Monday, April 19, 2021

Educational Overhaul Part 1 - Introduction


I have thoughts on education. I have these thoughts because I have been in the educational world for a majority of my life. Besides going to school myself, I have been a math teacher for 19 years, being a math department head at two different schools for some of that time. After a short stint as an instructional coach, I have been a disciplinary dean for the last 2 and a half years. Across this educational career, I have taught in both public and private schools in three different states. I am not, by any means, saying that my time in education has made me an expert, but it has left me with some thoughts on the issues facing education, and possible solutions to those problems. 


I have noticed, when reading old books, especially books on philosophy, thought processes, theology, educational theory, political ideologies, etc... I have noticed that many of these older authors don't attempt to proof text every little thing they say.  There aren't a ton of quotes from previous authors, there aren't numerous references to statistics, double-blind studies aren't being cited, and scientific research doesn't always lie at the heart of these books. Many are simply saying, 'this is what I think.' without saying those exact words. They relay their ideas in a matter-of-fact sort of way, leaving the reader to either take it or leave it. 

In recent years, it has seemed to me that every single work that I read will lean into an attempt to prove their point. This is often done through the use of all of those things I mentioned in the previous paragraph. The resulting books are filled with stats, graphs, illustrations, citations, footnotes, and a lengthy bibliography. When writing a scholarly work, this can be an essential element, and I don't have any problem with this at all, but I have found that it can be burdensome when seeking to relay a point myself. There are times when I would simply like to tell someone what I think... this is what I am going to attempt to do in this multi-post endeavor. 

With each post I will, as succinctly as possible, attempt to relay one particular point or thought concerning our crumbling educational situation in this country. Whether I am offering a solution to a problem or simply attempting to describe the real issue with a problem, I am in no way considering any of these posts to fall into the realm of a scholarly work. All I will do is tell you what I think.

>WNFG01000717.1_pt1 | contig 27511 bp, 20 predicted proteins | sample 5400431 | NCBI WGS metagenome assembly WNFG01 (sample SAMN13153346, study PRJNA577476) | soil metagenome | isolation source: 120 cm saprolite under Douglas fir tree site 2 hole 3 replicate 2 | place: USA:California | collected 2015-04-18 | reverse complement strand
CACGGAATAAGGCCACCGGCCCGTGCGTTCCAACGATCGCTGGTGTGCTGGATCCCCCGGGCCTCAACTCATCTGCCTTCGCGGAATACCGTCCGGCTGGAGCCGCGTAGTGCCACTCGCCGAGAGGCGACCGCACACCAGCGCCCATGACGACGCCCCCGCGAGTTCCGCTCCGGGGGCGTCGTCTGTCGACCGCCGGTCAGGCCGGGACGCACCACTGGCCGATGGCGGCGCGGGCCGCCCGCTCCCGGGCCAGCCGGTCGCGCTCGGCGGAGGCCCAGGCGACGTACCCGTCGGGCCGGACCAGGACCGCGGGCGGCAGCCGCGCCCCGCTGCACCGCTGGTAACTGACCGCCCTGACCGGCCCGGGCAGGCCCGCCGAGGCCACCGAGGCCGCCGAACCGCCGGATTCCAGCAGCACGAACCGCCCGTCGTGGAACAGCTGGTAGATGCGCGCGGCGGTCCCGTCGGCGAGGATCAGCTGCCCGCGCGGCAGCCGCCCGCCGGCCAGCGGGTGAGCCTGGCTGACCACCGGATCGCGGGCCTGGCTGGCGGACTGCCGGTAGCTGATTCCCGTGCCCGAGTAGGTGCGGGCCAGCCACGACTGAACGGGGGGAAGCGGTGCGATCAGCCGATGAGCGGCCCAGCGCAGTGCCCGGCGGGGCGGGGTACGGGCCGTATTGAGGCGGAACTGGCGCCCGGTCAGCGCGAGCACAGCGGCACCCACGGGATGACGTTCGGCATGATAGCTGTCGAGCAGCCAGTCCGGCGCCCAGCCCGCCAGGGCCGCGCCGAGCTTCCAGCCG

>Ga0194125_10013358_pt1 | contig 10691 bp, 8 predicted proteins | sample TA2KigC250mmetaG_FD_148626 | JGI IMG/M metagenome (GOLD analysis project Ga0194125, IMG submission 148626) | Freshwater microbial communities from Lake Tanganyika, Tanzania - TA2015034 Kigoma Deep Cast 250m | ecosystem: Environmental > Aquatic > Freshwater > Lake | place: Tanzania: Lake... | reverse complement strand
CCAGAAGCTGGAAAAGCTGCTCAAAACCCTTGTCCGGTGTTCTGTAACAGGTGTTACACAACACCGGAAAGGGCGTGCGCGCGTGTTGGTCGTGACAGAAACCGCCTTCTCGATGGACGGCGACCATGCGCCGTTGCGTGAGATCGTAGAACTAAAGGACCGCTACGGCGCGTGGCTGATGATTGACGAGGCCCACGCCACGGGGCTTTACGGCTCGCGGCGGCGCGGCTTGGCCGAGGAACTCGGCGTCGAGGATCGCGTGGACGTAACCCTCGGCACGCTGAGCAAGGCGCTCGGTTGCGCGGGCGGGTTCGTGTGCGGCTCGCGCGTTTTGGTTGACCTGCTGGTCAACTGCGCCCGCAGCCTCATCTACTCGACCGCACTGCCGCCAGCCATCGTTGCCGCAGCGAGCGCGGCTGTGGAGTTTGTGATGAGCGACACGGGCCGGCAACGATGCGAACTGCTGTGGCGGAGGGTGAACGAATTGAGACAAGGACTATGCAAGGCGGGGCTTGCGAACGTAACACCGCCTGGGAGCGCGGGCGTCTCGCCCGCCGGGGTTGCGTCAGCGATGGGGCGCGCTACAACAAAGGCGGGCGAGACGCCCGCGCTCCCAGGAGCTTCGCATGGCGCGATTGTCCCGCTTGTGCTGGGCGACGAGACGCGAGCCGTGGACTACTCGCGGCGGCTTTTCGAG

This does not mean that I don't have any reasons for what I will be telling you. Some of those reasons will naturally fall in place in the process of the explanations, but reasons that require extensive citations will only be referenced in passing, not explicitly. I will be doing this primarily to keep the flow of the posts somewhat consistent and to not burden myself with tons of cross-referenced footnotes. I may attempt to collect questions at different intervals and then compile some answers with any needed quotes and graphs and studies, as the need arises. 

One particular resource, that you will find interspersed throughout all of these posts will be the Bible. Whether it is directly quoted, referenced, or indirectly alluded to, the Word of God (the Bible) will play a key role in all of my educational thoughts. 

I am a Bible Believing Christian. For me, this is not a cultural element or a religious bias; it is a perspective of the world. The heavens (extended space) and the earth (our planet) were created by God. This is the one and only God, who has chosen to reveal himself, not just through nature, but through the Spirit-inspired text of the Holy Scriptures. These Scriptures have been preserved through God's providential grace and the Bible that I have before me is without error and without flaw, not only in its overall depiction of God, the world, mankind and history, but also in its detailed teachings on how we ought to live, what our roles are to be, what are our purposes, and where is our hope.